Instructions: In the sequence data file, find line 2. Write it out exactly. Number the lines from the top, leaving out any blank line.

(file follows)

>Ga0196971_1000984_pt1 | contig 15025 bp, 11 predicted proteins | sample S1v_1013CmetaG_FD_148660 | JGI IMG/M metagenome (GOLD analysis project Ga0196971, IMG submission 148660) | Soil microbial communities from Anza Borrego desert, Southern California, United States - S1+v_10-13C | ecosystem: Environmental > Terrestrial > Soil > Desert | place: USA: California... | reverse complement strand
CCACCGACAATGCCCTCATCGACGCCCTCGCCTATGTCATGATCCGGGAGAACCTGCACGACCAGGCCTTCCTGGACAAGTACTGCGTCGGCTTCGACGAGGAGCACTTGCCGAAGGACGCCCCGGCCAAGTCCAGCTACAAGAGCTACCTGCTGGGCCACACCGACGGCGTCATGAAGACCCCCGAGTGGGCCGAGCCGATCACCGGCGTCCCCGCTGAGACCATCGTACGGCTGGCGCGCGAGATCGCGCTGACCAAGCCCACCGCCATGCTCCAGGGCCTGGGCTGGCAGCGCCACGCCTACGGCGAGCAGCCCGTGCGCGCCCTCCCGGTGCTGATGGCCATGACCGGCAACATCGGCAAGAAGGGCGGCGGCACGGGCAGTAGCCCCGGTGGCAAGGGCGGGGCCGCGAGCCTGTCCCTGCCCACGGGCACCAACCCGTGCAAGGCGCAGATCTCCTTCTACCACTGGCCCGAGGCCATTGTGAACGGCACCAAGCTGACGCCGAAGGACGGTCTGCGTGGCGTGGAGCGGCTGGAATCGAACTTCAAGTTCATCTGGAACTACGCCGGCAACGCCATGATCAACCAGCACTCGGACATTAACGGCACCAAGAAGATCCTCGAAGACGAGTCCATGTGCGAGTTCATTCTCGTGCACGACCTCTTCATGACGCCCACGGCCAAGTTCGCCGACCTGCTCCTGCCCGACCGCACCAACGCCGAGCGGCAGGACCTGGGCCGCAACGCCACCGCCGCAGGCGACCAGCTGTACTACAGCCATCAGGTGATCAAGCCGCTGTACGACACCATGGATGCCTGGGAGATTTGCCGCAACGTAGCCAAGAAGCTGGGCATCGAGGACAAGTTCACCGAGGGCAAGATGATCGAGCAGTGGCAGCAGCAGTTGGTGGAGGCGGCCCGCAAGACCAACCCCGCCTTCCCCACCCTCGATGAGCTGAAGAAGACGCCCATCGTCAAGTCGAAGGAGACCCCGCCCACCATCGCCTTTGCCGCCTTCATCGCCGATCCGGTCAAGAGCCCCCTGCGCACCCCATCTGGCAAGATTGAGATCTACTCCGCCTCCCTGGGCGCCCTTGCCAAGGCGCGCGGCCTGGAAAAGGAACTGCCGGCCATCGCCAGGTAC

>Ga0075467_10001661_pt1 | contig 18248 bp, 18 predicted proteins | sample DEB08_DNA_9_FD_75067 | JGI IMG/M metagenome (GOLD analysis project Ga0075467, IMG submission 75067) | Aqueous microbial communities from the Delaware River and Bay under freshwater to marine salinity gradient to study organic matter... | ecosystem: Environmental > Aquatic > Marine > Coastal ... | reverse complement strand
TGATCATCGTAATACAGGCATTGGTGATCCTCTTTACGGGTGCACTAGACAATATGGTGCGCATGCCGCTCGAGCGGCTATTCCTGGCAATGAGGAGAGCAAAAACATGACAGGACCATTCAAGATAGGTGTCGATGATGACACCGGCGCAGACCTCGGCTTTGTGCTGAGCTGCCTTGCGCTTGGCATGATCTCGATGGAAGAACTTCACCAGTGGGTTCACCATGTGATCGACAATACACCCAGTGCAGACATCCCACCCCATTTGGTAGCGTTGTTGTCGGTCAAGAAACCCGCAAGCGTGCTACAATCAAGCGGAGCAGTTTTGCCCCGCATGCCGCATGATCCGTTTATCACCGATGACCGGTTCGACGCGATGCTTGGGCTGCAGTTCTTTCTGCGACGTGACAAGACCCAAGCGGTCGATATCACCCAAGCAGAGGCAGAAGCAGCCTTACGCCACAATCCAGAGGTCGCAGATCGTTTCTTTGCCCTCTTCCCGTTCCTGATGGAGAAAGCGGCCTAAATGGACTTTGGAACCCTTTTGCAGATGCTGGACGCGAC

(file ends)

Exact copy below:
CCACCGACAATGCCCTCATCGACGCCCTCGCCTATGTCATGATCCGGGAGAACCTGCACGACCAGGCCTTCCTGGACAAGTACTGCGTCGGCTTCGACGAGGAGCACTTGCCGAAGGACGCCCCGGCCAAGTCCAGCTACAAGAGCTACCTGCTGGGCCACACCGACGGCGTCATGAAGACCCCCGAGTGGGCCGAGCCGATCACCGGCGTCCCCGCTGAGACCATCGTACGGCTGGCGCGCGAGATCGCGCTGACCAAGCCCACCGCCATGCTCCAGGGCCTGGGCTGGCAGCGCCACGCCTACGGCGAGCAGCCCGTGCGCGCCCTCCCGGTGCTGATGGCCATGACCGGCAACATCGGCAAGAAGGGCGGCGGCACGGGCAGTAGCCCCGGTGGCAAGGGCGGGGCCGCGAGCCTGTCCCTGCCCACGGGCACCAACCCGTGCAAGGCGCAGATCTCCTTCTACCACTGGCCCGAGGCCATTGTGAACGGCACCAAGCTGACGCCGAAGGACGGTCTGCGTGGCGTGGAGCGGCTGGAATCGAACTTCAAGTTCATCTGGAACTACGCCGGCAACGCCATGATCAACCAGCACTCGGACATTAACGGCACCAAGAAGATCCTCGAAGACGAGTCCATGTGCGAGTTCATTCTCGTGCACGACCTCTTCATGACGCCCACGGCCAAGTTCGCCGACCTGCTCCTGCCCGACCGCACCAACGCCGAGCGGCAGGACCTGGGCCGCAACGCCACCGCCGCAGGCGACCAGCTGTACTACAGCCATCAGGTGATCAAGCCGCTGTACGACACCATGGATGCCTGGGAGATTTGCCGCAACGTAGCCAAGAAGCTGGGCATCGAGGACAAGTTCACCGAGGGCAAGATGATCGAGCAGTGGCAGCAGCAGTTGGTGGAGGCGGCCCGCAAGACCAACCCCGCCTTCCCCACCCTCGATGAGCTGAAGAAGACGCCCATCGTCAAGTCGAAGGAGACCCCGCCCACCATCGCCTTTGCCGCCTTCATCGCCGATCCGGTCAAGAGCCCCCTGCGCACCCCATCTGGCAAGATTGAGATCTACTCCGCCTCCCTGGGCGCCCTTGCCAAGGCGCGCGGCCTGGAAAAGGAACTGCCGGCCATCGCCAGGTAC